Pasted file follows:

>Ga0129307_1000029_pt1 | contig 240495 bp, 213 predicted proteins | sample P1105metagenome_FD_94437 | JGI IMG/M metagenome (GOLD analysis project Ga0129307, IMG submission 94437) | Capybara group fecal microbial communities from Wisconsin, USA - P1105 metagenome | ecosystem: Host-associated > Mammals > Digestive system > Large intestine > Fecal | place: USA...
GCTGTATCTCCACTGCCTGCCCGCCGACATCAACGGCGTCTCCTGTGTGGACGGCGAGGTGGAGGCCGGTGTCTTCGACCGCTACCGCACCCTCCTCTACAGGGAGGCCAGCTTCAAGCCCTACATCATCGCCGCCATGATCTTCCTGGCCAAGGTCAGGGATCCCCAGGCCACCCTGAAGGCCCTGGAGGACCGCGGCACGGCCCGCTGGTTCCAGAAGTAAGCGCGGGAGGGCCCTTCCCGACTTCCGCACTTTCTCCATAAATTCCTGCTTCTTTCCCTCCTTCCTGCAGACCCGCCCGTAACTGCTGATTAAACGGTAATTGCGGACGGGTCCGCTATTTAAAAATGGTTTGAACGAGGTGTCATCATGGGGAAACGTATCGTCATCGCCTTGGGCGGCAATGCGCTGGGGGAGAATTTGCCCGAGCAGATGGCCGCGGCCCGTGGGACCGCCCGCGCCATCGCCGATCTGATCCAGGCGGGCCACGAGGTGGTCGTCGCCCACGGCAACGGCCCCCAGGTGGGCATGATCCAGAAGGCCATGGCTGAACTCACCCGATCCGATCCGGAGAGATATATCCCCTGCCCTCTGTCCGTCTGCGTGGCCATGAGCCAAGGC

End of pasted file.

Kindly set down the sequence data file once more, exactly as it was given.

>Ga0129307_1000029_pt1 | contig 240495 bp, 213 predicted proteins | sample P1105metagenome_FD_94437 | JGI IMG/M metagenome (GOLD analysis project Ga0129307, IMG submission 94437) | Capybara group fecal microbial communities from Wisconsin, USA - P1105 metagenome | ecosystem: Host-associated > Mammals > Digestive system > Large intestine > Fecal | place: USA...
GCTGTATCTCCACTGCCTGCCCGCCGACATCAACGGCGTCTCCTGTGTGGACGGCGAGGTGGAGGCCGGTGTCTTCGACCGCTACCGCACCCTCCTCTACAGGGAGGCCAGCTTCAAGCCCTACATCATCGCCGCCATGATCTTCCTGGCCAAGGTCAGGGATCCCCAGGCCACCCTGAAGGCCCTGGAGGACCGCGGCACGGCCCGCTGGTTCCAGAAGTAAGCGCGGGAGGGCCCTTCCCGACTTCCGCACTTTCTCCATAAATTCCTGCTTCTTTCCCTCCTTCCTGCAGACCCGCCCGTAACTGCTGATTAAACGGTAATTGCGGACGGGTCCGCTATTTAAAAATGGTTTGAACGAGGTGTCATCATGGGGAAACGTATCGTCATCGCCTTGGGCGGCAATGCGCTGGGGGAGAATTTGCCCGAGCAGATGGCCGCGGCCCGTGGGACCGCCCGCGCCATCGCCGATCTGATCCAGGCGGGCCACGAGGTGGTCGTCGCCCACGGCAACGGCCCCCAGGTGGGCATGATCCAGAAGGCCATGGCTGAACTCACCCGATCCGATCCGGAGAGATATATCCCCTGCCCTCTGTCCGTCTGCGTGGCCATGAGCCAAGGC